On Removing the Television from Home

We spontaneously removed our family’s television a month ago, wrapped up it up, set it in the hall closet, and rearranged the living room. At once, we noticed a difference in the spirit of the place. Our home is not large. We have a six rooms total, including three bedrooms and three common spaces, all neatly connected to one another so that each room becomes as much a passageway as a stopping point. Our living room is a small, cozy space nestled between our kitchen, dining area, and one of the bedrooms. Naturally, this has caused design challenges, but like every space in our humble home, it is multi-purposed. Somehow our television always seemed awkward in it, a bit like an image with “find the thing that doesn’t belong.”

For most of our marriage, we didn’t have a television. Technically, we owned a small one gifted to us when we married nearly 16 years ago, but early in our marriage, we promptly moved it to an antique armoire tucked in a corner of a bedroom. In our former house, we loved raising our children without the cumbersome tele in the living room. It seemed like an afterthought. We had a weekly snuggle movie night with the kids, where we piled in our bed with the laptop. But as you can imagine, we outgrew that practice. Literally. It became difficult for all of six of us to comfortably fit on our bed any longer, let alone for 90-120 minutes for a film. And so nearly three years ago, we purchased our first television and for the most part enjoyed it.

The progression happens quickly though, doesn’t it? What had begun as a weekly film together quickly evolved when the boys purchased their first gaming system with their lawn work money. Plus, our new television was “smart” and offered us direct streaming to Netflix and Amazon. Although we still greatly limited screen time in our home to about 3 hours a week, the tug-of-war for more began to increase. The boys wanted to play 30 minutes of video games; the girls wanted to watch a show. Mark or I would want to watch something else altogether. In our small living space, tucked at the center of our home, when the television was on, it seemed as though home life abruptly paused for it.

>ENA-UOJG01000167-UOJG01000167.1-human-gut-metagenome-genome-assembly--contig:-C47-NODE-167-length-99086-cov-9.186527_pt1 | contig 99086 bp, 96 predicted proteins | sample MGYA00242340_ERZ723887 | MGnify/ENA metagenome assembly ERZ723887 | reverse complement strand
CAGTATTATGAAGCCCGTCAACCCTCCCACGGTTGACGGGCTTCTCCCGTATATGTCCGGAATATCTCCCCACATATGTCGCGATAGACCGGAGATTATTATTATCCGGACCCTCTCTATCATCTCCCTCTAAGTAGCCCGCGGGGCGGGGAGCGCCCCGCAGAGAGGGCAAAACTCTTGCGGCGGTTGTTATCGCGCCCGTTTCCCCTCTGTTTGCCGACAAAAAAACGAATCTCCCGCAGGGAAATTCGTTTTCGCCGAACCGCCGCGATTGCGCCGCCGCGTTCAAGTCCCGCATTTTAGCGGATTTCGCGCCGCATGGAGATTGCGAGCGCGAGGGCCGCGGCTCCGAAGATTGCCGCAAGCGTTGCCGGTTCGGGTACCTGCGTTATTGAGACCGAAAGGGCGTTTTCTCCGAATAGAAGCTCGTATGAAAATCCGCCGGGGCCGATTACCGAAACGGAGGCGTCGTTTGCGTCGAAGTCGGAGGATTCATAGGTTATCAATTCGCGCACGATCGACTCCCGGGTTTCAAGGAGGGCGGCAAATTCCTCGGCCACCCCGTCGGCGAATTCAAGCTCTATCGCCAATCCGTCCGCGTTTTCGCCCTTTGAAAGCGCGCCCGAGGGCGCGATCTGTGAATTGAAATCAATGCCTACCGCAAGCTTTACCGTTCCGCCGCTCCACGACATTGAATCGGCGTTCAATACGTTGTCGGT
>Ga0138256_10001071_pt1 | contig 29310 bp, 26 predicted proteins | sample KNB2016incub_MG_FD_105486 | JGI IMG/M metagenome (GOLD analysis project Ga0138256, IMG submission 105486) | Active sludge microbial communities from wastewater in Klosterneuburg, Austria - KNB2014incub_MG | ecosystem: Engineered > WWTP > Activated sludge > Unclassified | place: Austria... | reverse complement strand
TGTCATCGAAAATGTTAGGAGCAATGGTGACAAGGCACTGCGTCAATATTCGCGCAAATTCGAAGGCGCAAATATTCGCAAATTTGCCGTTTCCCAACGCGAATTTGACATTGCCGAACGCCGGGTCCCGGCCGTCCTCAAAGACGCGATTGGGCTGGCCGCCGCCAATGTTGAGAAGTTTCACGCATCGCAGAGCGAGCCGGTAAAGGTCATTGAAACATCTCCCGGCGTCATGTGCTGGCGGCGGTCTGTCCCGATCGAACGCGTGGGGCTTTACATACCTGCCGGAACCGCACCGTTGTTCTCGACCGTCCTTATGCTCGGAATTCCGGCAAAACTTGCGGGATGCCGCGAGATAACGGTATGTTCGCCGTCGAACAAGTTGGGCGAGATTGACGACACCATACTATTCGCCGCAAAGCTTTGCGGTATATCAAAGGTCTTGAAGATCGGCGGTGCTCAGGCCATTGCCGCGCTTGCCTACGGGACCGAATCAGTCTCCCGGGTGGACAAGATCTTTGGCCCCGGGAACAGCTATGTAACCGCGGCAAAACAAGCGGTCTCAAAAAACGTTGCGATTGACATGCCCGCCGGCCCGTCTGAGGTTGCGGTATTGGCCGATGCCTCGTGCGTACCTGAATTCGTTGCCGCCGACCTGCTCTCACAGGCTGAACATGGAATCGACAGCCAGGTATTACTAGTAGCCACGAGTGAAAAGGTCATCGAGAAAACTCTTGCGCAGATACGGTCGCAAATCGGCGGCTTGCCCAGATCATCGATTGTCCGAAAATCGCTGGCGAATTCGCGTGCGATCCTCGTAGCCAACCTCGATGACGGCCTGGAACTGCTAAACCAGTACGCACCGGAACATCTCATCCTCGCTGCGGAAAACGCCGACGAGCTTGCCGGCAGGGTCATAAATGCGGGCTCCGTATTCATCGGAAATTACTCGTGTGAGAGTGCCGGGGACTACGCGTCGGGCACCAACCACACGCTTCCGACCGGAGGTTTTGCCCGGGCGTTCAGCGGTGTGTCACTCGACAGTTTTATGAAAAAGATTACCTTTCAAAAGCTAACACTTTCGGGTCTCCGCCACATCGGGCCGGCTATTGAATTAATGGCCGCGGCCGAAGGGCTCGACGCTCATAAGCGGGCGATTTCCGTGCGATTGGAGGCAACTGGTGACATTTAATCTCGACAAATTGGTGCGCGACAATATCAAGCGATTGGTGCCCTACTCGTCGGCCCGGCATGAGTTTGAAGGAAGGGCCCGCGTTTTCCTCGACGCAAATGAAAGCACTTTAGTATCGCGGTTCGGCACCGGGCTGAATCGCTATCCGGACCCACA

We had experimented with various time blocks for screentime––at the end of the day after all our day’s work had been completed, only on the weekend, and so on. It didn’t matter. The change was subtle, but before long, it seemed the TV was on for one reason or another every evening. Our family read-aloud time diminished. Relational dynamics grew more tenuous, while end of day conversation became more shallow. Video game companies created more solo-play games, which meant rotations stretched longer. More bickering occurred between the kids as they wagered who had more or less screentime. And so on. Less than three years and this thing felt like the object of tug-of-war in our home. It was robbing time for us.

It may be easy for me to oversimplify, to pin every discord on the television. We removed the TV not because it was the sole source of all strife or noise in our home’s rhythm but because the television convoluted it. We needed to simplify the terms of our home life again to properly inventory the dynamics and heart of our home. The TV was simply a variable in the equation of home life. For instance, if at the end of the day, the television is a tool to unwind, what are other ways to decompress? What are the sources of stress that need undoing? Since our children are older and growing increasingly more independent, the removal was a little more layered than simply making our executive decision. It’s led to several more abstract conversations about the gift of time and our intentionality, even in reference to the common phrase “killing time.” We’ve had more conversations about consuming and producing, how does the television fit into those needs in our life? The conversations are the parent-training for adulthood when they are deciding these things for themselves.